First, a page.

When we weren’t working on “FIFI” we often found  ourselves assigned to work on other aircraft, performing pre-flights and parts replacement. One major restoration that was underway was the Martin B-26C “Carolyn” Another aircraft undergoing major restoration was the P-51D “Gunfighter.”

Towards the end of the summer of 1980, a hurricane formed and moved across the Gulf of Mexico heading close to southern Texas. Hurricane Allen would go on record as being the fifth strongest hurricane ever recorded. We would go on record as the most active CAF base ever, I’m sure, as we were instructed to pre-flight all aircraft that crews could be gathered for to get them out of south Texas. It was an “all hands on deck” endeavor to pre-flight so many aircraft and then figure out how to stack the remaining aircraft in the hangars. The activity on the flight line could only be compared to what must have gone on during WWII to get aircraft ready for a mission. One exciting thing for me was being told to sit in the right seat of the P-82 Twin Mustang during the engine run-up. After the P-82 and all other aircraft were evacuated, we had to move every piece of ground support equipment  inside the hangars. “FIFI” was not flown away, but was kept inside the big hangar. This hangar was build during WWII and was designed to withstand hurricane force winds. When “FIFI” was placed in the hangar, smaller aircraft were placed under her wings like a mother bird protecting her young. After we did all we could, we punched out and left Rebel Field and Harlingen. I got my family safely home and with me were rolls of film and memories of working with the greatest people you can imagine. We were all bound together in our dedication to preserve our aviation heritage as testimony to the “Greatest Generation” the built, maintained and flew the best aircraft of WWII. Forty years later, I’m glad I am able to share my photos of the summer of 1980 at Rebel Field in Harlingen, Texas.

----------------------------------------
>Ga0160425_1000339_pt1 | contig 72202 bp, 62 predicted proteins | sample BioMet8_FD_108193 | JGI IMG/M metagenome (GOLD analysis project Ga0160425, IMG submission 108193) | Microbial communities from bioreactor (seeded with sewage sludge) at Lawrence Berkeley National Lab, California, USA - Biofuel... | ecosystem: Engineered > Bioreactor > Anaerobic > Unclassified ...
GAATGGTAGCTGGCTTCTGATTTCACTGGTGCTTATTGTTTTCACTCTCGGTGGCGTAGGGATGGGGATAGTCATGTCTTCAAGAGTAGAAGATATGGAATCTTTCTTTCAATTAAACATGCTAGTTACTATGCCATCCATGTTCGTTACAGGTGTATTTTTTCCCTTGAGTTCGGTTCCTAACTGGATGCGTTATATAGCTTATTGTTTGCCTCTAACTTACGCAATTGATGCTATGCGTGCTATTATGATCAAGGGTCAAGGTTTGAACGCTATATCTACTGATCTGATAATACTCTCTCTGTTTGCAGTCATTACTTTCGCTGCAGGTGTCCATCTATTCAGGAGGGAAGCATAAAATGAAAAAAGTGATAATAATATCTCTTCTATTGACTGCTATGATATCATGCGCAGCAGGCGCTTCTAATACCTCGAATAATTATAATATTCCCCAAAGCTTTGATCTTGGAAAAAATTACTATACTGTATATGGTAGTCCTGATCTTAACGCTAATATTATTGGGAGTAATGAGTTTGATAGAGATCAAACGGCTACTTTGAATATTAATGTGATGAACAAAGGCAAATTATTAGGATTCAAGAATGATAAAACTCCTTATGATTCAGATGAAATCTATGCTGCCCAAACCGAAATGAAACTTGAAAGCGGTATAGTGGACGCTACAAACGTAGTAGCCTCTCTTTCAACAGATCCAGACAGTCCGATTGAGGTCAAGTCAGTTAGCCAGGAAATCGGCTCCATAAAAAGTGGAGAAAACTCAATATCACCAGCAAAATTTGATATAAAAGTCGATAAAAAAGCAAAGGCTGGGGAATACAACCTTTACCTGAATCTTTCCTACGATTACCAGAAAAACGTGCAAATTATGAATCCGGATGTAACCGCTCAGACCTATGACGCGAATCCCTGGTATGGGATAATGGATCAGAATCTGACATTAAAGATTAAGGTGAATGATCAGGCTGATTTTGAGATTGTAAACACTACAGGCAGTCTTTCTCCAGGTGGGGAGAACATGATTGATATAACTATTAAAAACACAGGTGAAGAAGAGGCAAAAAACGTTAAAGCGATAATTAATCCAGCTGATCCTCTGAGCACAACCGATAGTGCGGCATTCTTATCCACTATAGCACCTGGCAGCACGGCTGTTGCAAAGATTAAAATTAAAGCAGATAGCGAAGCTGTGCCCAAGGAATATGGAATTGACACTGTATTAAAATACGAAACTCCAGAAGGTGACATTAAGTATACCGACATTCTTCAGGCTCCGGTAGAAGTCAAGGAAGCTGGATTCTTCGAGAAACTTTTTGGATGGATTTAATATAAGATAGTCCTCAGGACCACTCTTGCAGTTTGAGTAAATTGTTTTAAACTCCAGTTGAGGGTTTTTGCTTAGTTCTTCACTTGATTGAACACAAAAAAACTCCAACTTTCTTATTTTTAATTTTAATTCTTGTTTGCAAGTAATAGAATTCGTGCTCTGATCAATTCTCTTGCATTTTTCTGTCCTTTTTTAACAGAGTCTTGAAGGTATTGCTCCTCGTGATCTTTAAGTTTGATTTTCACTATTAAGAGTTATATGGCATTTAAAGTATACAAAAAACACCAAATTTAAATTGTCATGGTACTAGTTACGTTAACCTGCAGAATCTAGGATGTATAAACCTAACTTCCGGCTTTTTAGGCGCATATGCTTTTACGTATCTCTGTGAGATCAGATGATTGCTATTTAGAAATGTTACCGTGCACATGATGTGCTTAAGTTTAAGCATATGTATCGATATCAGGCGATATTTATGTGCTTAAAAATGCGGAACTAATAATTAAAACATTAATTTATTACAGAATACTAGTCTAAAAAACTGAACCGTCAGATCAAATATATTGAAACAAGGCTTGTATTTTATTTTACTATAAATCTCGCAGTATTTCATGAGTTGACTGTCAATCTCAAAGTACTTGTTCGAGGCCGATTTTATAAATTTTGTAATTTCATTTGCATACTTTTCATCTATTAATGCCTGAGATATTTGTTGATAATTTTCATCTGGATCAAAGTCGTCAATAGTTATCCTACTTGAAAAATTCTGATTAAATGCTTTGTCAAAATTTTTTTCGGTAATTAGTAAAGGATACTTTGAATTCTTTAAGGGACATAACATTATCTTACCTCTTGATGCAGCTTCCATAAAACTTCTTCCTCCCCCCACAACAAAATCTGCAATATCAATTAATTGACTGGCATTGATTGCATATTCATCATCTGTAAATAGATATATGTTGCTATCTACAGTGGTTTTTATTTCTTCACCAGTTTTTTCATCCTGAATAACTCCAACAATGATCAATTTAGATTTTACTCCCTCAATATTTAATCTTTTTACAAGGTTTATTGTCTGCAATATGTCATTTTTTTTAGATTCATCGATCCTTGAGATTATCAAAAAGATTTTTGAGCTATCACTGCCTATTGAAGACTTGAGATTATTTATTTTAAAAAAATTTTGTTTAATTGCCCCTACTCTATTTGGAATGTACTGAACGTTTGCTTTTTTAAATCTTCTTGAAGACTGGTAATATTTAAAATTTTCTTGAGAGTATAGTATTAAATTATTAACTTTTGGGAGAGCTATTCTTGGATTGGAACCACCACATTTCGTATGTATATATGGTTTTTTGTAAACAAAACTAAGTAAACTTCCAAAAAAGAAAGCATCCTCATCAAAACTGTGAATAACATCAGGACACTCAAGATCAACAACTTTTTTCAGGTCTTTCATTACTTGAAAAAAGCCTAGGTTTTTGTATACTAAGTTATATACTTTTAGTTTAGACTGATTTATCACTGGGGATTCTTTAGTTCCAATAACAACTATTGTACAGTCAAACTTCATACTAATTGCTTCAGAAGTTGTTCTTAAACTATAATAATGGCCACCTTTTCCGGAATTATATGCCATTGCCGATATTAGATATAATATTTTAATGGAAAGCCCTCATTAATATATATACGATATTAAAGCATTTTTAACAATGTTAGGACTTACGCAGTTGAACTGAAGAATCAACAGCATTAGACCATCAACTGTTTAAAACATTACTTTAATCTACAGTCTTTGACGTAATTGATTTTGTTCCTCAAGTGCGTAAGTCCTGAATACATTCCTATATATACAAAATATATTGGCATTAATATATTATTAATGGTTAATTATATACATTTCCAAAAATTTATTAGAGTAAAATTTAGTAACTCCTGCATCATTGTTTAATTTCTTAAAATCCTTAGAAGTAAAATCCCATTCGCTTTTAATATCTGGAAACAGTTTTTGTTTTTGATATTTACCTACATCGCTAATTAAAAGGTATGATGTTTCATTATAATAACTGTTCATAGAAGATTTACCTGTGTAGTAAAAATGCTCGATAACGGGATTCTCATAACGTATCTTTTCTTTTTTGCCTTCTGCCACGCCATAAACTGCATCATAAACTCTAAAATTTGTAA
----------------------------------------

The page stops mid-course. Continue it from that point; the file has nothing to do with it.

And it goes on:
Your Stories is a collection of memories sent by our readers and readopted as article for this website. If you are interested in sharing your memories and stories with us please contact us HERE.



  1. Interesting story!

    I got to spend summer ’73 working there working on a range of aircraft. The B29 was there and we ran it up once spattering everything behind it in oil. The P82 was there too, a bunch of spitfires and running up P47s after arrival from Guatemala was quite a thrill! I got to fly in the LB30 and took the controls of the B17 enroute from Olathe to Dallas GSW. Amazing days!

  2. In 1941 I was six years old and live about a mile and a half from the runways of Harlingen Army Airfield. When under construction, My father, Jim Frizzell excavated the drainage system the went on to Freeport to work on another war related project. My plesant memories are seeing the seemingly hundreds of airplanes take off for the gunnery training on or near Laguna Madre near the Gulf Coast. Then, in the afternoon it was like airshow eveery day as the AT-6’s would come in formation and peel off to land. Wow! We3 also got to meet several of the airmen as a lot of them came to our church. They were good every day boys and men. Sometimes some of them would train in a grainfield near our house and I would watch them hide in the grain stubble. Once there was an Air Cobra crashed near our house and an airman ran out of the filed to M-P’s waiting. The airman was in dress khakis. Then much later as a banker I was the banking officer for CAF. I cannot remember any of the names. I’m 87 and just can’t remember. However I had lots of fun. Archie Donahue, A WW11 ace took me up in an At-6 and a B-25. I’ll never forget my experiences with the Army Air Corp. and the Harlingen Gunnery School.